Monday, March 30, 2009

Iowa plant will use corncobs to make fertilizer, reducing use of often expensive natural gas

A plant to be built in Menlo, Iowa, "will be the first of its kind in the U.S. to convert biomass into fertilizer," reports Dan Piller of The Des Moines Register. "The SynGest Menlo plant will use 150,000 tons of locally supplied corncobs per year to manufacture 50,000 tons of bio-ammonia annually, enough to fertilize 500,000 acres of nearby Iowa farmland under corn."

Typically, chemical fertilizers are made by extracting nitrogen from the air using natural gas. The shift to using biomass could be good news for farmers because of the move away from gas. "Farmers have fought soaring fertilizer costs caused by volatile swings in natural gas prices," writes Piller. "In the last half-decade the average price for fertilizer has increased from less than $200 per ton to more than $1,000 per ton." (Read more)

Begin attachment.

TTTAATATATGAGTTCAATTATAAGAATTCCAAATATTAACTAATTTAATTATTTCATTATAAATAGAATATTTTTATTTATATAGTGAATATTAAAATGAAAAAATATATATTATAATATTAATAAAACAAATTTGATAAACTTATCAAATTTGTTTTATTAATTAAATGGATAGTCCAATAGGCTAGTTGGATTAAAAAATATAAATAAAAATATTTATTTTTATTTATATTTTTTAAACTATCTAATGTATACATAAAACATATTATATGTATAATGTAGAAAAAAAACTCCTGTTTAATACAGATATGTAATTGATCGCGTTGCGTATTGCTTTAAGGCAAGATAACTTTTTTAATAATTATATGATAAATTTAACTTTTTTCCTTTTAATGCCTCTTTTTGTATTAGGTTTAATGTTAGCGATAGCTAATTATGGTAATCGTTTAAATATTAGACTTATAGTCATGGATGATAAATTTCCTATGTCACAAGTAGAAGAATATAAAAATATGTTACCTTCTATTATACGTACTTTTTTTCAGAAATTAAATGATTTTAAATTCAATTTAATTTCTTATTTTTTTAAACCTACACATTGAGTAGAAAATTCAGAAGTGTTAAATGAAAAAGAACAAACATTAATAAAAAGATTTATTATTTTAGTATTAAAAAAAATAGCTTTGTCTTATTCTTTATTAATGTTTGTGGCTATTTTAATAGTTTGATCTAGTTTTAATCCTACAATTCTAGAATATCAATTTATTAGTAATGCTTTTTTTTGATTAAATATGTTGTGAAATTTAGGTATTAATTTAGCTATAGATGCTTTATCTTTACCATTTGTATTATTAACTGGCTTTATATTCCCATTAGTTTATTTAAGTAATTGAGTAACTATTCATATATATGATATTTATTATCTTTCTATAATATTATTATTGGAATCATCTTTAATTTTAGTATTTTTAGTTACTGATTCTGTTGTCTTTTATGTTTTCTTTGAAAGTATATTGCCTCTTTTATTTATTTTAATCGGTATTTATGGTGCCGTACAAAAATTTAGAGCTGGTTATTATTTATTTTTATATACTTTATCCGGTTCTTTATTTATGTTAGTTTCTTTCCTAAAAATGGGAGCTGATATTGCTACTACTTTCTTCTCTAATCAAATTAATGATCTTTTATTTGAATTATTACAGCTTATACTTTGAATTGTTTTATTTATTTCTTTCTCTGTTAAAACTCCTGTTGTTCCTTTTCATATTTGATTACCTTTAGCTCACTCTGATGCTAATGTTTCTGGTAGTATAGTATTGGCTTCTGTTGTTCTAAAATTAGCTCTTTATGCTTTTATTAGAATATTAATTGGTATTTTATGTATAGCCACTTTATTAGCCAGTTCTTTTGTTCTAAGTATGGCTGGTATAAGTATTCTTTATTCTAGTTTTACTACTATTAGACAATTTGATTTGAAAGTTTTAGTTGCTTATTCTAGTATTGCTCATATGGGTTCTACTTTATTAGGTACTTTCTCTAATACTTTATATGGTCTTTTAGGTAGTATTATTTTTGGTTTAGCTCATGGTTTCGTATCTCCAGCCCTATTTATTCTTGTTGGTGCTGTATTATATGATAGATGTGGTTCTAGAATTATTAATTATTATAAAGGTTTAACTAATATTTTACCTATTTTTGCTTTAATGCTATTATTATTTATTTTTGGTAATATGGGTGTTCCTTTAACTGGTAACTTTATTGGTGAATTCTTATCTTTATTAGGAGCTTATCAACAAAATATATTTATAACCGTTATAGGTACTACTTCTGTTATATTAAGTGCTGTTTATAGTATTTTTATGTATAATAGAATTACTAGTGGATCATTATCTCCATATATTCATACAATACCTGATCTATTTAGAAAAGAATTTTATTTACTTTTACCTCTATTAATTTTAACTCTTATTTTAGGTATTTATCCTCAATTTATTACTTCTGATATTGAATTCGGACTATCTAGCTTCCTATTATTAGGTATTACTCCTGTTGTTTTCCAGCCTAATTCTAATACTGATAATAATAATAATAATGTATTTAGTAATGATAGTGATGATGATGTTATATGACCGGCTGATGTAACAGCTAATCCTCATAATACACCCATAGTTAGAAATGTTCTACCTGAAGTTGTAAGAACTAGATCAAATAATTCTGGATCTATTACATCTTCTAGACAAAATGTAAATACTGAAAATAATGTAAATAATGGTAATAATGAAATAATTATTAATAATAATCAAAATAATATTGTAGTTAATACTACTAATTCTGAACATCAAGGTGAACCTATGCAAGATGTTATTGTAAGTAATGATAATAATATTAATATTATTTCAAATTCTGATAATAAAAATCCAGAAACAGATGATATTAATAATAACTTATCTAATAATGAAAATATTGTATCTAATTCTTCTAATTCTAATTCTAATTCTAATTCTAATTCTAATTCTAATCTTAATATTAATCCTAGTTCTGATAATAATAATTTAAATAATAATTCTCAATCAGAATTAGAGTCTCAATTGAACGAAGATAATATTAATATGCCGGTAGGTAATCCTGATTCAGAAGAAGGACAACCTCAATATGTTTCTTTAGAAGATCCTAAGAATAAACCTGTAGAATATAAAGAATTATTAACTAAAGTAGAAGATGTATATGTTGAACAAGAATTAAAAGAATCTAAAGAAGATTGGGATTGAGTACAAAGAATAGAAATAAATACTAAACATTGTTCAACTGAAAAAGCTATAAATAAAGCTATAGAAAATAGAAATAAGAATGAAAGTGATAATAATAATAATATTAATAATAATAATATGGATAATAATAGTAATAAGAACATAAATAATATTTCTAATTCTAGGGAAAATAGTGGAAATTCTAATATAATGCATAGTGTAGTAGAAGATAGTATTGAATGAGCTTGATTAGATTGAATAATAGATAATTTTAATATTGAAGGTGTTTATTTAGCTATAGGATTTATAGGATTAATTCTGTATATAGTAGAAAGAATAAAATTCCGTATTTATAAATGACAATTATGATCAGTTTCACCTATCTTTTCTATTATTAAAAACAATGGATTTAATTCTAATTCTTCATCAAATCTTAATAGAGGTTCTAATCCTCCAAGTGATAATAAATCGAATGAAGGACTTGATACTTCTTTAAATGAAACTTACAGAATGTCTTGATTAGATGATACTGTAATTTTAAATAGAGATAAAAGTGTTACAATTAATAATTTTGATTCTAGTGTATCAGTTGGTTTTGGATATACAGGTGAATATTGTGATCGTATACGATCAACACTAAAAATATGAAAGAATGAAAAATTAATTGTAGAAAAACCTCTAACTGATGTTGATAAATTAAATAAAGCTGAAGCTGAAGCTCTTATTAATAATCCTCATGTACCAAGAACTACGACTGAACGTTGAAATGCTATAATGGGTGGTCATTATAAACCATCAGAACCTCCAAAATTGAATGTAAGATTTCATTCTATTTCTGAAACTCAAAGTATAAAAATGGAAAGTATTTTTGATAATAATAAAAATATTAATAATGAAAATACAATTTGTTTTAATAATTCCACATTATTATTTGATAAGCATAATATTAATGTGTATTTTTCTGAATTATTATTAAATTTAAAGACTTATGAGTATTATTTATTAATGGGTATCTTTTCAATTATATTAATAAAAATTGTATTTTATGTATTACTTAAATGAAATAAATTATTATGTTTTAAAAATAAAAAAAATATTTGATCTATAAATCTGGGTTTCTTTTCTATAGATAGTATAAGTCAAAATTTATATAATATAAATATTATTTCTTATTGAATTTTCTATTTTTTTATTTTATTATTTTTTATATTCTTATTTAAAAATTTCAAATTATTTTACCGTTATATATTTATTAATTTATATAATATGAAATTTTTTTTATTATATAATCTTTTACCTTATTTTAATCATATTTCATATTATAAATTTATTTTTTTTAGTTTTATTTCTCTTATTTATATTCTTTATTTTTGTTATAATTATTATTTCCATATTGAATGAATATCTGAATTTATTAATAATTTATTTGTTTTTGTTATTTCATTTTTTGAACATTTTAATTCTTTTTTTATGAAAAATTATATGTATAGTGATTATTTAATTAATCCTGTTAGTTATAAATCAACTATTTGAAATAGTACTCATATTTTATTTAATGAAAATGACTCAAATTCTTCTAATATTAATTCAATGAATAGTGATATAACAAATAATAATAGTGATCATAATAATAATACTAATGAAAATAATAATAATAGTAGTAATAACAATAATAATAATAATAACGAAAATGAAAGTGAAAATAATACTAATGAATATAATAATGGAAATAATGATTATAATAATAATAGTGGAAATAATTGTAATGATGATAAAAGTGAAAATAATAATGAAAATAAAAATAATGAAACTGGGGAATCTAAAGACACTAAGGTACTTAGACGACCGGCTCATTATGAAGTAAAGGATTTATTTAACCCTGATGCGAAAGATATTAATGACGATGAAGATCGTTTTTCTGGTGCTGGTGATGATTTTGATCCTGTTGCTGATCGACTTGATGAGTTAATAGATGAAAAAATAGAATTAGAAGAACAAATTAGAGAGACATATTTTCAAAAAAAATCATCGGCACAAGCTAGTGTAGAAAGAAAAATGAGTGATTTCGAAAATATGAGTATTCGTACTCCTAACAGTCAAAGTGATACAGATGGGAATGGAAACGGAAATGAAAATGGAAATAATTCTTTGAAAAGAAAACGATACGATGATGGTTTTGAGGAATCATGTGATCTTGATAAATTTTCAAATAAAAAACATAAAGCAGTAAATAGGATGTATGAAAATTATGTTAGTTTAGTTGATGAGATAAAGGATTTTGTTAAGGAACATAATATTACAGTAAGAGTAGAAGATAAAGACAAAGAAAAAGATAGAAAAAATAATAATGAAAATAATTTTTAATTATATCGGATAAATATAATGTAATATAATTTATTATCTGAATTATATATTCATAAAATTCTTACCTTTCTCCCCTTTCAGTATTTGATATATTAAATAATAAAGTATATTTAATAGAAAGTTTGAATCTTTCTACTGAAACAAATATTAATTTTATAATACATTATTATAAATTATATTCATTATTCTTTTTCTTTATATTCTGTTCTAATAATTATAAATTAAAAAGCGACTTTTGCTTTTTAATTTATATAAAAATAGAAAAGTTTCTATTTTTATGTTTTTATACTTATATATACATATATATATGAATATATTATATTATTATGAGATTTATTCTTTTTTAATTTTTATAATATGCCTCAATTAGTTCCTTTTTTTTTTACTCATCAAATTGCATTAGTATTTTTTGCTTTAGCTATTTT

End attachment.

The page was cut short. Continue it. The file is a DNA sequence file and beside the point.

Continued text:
No comments: